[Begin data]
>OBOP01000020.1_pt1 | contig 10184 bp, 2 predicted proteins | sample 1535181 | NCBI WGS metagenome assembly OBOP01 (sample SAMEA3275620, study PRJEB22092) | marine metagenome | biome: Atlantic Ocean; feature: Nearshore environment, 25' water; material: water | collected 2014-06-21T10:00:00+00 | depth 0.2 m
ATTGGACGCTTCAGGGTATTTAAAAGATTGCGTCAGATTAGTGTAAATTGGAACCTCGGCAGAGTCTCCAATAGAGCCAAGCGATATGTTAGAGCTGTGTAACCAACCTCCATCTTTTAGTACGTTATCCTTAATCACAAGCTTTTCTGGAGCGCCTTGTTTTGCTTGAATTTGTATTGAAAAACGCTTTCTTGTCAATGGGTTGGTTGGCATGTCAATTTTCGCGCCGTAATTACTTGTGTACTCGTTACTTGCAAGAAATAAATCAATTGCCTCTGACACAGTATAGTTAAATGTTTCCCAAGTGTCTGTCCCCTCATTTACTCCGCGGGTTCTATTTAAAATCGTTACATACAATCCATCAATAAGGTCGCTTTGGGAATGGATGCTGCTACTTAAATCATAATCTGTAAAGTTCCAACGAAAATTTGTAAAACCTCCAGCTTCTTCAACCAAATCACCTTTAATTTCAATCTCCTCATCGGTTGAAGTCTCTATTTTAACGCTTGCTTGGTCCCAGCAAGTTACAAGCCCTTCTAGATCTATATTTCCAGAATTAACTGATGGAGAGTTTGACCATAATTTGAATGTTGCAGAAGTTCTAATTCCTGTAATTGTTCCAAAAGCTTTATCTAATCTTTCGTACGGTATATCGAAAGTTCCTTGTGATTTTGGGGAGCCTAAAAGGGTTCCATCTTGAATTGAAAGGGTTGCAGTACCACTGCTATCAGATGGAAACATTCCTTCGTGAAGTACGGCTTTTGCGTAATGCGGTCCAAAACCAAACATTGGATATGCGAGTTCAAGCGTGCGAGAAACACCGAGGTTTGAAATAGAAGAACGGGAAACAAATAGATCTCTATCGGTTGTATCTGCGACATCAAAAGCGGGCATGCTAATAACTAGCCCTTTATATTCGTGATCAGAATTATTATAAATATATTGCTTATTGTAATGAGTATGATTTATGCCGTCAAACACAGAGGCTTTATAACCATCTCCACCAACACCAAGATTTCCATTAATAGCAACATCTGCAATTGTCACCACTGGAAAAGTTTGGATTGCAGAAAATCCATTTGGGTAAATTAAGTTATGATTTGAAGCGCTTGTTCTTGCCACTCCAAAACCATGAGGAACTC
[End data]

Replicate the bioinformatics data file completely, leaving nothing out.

>OBOP01000020.1_pt1 | contig 10184 bp, 2 predicted proteins | sample 1535181 | NCBI WGS metagenome assembly OBOP01 (sample SAMEA3275620, study PRJEB22092) | marine metagenome | biome: Atlantic Ocean; feature: Nearshore environment, 25' water; material: water | collected 2014-06-21T10:00:00+00 | depth 0.2 m
ATTGGACGCTTCAGGGTATTTAAAAGATTGCGTCAGATTAGTGTAAATTGGAACCTCGGCAGAGTCTCCAATAGAGCCAAGCGATATGTTAGAGCTGTGTAACCAACCTCCATCTTTTAGTACGTTATCCTTAATCACAAGCTTTTCTGGAGCGCCTTGTTTTGCTTGAATTTGTATTGAAAAACGCTTTCTTGTCAATGGGTTGGTTGGCATGTCAATTTTCGCGCCGTAATTACTTGTGTACTCGTTACTTGCAAGAAATAAATCAATTGCCTCTGACACAGTATAGTTAAATGTTTCCCAAGTGTCTGTCCCCTCATTTACTCCGCGGGTTCTATTTAAAATCGTTACATACAATCCATCAATAAGGTCGCTTTGGGAATGGATGCTGCTACTTAAATCATAATCTGTAAAGTTCCAACGAAAATTTGTAAAACCTCCAGCTTCTTCAACCAAATCACCTTTAATTTCAATCTCCTCATCGGTTGAAGTCTCTATTTTAACGCTTGCTTGGTCCCAGCAAGTTACAAGCCCTTCTAGATCTATATTTCCAGAATTAACTGATGGAGAGTTTGACCATAATTTGAATGTTGCAGAAGTTCTAATTCCTGTAATTGTTCCAAAAGCTTTATCTAATCTTTCGTACGGTATATCGAAAGTTCCTTGTGATTTTGGGGAGCCTAAAAGGGTTCCATCTTGAATTGAAAGGGTTGCAGTACCACTGCTATCAGATGGAAACATTCCTTCGTGAAGTACGGCTTTTGCGTAATGCGGTCCAAAACCAAACATTGGATATGCGAGTTCAAGCGTGCGAGAAACACCGAGGTTTGAAATAGAAGAACGGGAAACAAATAGATCTCTATCGGTTGTATCTGCGACATCAAAAGCGGGCATGCTAATAACTAGCCCTTTATATTCGTGATCAGAATTATTATAAATATATTGCTTATTGTAATGAGTATGATTTATGCCGTCAAACACAGAGGCTTTATAACCATCTCCACCAACACCAAGATTTCCATTAATAGCAACATCTGCAATTGTCACCACTGGAAAAGTTTGGATTGCAGAAAATCCATTTGGGTAAATTAAGTTATGATTTGAAGCGCTTGTTCTTGCCACTCCAAAACCATGAGGAACTC